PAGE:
The anti-monopoly rules now threaten to upset that status quo with a range of potential outcomes, from a benign scenario of fines to a break-up of industry leaders. Beijing's diverse agencies now appear to be coordinating their efforts - a bad sign for the Internet sector.
The campaign against Alibaba and its peers got into high gear last month, after Mr Ma famously attacked Chinese regulators in a public address for lagging behind the times.
Market overseers subsequently suspended Ant's IPO - the world's largest at US$35 billion (S$46.5 billion) - while the anti-monopoly watchdog threw markets into a tailspin shortly after with its draft legislation.
The chances that Ant will be able to revive its massive stock listing next year are looking increasingly slim as China overhauls rules governing the fintech industry.
China is said to have separately set up a joint task force to oversee Ant, led by the Financial Stability and Development Committee, a financial system regulator.
"China has streamlined a lot of the bureaucracy, so it's easier for the different regulatory bodies to work together now," said Mr Mark Tanner, managing director of Shanghai-based consultancy China Skinny.
"Of all the regulatory hurdles, this is the biggest by a long shot."
Key events behind China's investigation into Alibaba Group
China issues rules to regulate financial holding companies, with the central bank saying there was a loophole in regulations for them.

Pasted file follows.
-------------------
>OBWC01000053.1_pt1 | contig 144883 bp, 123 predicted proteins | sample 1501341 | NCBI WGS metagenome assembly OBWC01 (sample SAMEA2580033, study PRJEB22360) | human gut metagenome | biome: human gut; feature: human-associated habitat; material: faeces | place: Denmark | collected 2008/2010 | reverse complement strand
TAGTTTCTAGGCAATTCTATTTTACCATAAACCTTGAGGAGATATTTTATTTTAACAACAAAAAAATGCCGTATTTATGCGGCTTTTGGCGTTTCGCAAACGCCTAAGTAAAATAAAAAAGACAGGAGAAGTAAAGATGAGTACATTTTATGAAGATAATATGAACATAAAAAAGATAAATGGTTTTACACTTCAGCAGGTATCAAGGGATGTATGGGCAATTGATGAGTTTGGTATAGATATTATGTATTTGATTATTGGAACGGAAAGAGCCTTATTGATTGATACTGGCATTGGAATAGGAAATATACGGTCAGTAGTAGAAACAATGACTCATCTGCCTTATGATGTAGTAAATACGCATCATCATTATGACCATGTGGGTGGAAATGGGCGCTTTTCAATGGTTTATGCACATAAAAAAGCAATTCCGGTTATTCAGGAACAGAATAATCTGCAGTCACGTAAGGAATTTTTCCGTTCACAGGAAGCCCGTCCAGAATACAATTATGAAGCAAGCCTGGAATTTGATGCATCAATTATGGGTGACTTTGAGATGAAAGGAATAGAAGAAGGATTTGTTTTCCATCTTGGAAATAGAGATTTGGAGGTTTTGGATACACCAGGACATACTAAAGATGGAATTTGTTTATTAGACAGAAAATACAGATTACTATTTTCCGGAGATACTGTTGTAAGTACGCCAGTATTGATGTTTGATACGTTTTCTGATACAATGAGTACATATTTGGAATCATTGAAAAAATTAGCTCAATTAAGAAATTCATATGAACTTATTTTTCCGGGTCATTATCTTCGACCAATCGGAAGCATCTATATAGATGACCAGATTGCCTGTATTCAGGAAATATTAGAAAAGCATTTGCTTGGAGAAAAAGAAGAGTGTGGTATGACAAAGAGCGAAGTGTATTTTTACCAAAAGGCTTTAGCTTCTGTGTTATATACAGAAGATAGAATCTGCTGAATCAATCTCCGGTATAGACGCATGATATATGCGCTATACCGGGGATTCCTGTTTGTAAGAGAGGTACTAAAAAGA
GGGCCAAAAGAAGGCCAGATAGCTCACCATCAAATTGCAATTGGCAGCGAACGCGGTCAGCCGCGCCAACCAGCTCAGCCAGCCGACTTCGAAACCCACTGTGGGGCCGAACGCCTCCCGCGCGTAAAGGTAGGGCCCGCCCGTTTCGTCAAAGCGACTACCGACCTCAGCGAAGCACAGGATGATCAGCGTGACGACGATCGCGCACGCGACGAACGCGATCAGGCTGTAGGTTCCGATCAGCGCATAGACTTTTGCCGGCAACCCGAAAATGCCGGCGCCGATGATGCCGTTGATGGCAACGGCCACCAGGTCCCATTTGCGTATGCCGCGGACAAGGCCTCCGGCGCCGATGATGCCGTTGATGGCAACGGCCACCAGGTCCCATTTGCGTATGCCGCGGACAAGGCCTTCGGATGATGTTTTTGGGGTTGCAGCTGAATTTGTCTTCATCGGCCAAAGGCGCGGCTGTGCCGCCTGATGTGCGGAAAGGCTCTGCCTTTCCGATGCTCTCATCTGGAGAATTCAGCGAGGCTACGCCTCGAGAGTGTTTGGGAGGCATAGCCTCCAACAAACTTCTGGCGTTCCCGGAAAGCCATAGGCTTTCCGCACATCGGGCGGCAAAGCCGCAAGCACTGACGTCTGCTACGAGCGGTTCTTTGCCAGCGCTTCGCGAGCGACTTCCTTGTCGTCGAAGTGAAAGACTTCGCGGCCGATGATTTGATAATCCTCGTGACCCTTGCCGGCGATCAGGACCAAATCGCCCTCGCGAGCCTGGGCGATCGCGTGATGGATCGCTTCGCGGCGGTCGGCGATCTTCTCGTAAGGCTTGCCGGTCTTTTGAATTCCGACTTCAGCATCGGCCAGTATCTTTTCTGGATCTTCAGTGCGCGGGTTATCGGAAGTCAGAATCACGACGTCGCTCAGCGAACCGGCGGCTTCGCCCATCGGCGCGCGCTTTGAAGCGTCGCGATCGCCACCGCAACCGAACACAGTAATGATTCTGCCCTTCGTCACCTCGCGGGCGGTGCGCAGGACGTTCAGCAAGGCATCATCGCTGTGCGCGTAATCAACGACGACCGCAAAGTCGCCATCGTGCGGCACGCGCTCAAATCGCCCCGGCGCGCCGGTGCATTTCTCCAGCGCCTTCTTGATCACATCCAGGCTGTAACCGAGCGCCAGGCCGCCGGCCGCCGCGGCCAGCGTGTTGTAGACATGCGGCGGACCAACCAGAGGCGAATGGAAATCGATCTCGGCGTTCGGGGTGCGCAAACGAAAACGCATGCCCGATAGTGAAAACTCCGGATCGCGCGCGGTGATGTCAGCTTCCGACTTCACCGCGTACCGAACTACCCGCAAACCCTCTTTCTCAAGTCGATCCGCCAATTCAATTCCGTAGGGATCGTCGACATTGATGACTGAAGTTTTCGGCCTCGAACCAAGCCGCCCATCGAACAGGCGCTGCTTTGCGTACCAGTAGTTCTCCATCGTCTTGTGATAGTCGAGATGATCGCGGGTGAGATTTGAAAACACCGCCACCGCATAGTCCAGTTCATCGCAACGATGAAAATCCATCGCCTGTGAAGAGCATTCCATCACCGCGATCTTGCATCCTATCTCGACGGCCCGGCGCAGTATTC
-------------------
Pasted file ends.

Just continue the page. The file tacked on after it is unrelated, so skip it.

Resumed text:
Ant was one of those named.
Ant gets nod from the top securities watchdog to register Shanghai initial public offering (IPO).
At a public event attended by Chinese regulators, Mr Jack Ma says the financial and regulatory system stifled innovation and must be reformed. He also compares the Basel Committee of global banking regulators to "an old man's club".
Ant prices its IPO and secures the backing of strategic investors, including a unit of Temasek.
Mom-and-pop investors bid for a record US$3 trillion (S$4 trillion) worth of shares in Ant's dual listing.
China's Financial Stability and Development Committee flags risks associated with the rapid development of fintech.
Four of China's top financial regulators say they conducted regulatory talks with Ant's top two executives and Mr Ma. Chinese regulators recommend tighter regulations for online micro-lending companies to contain potential financial risks and rising debt levels.
The Shanghai stock exchange suspends Ant's IPO, citing the regulatory talks and a tougher regulatory environment as factors. This prompts Ant to also freeze the Hong Kong leg of its dual listing.
China publishes draft rules aimed at preventing monopolistic behaviour by Internet platforms, a move that will increase scrutiny of e-commerce marketplaces and payment services belonging to the likes of Alibaba.
China's increasing oversight of Internet platforms is both "timely and necessary", Alibaba Group chief executive Daniel Zhang tells the World Internet Conference.
China warns its Internet giants it will not tolerate monopolistic practices and to prepare for greater scrutiny, as it slaps fines and announces probes into deals involving Alibaba and Tencent Holdings.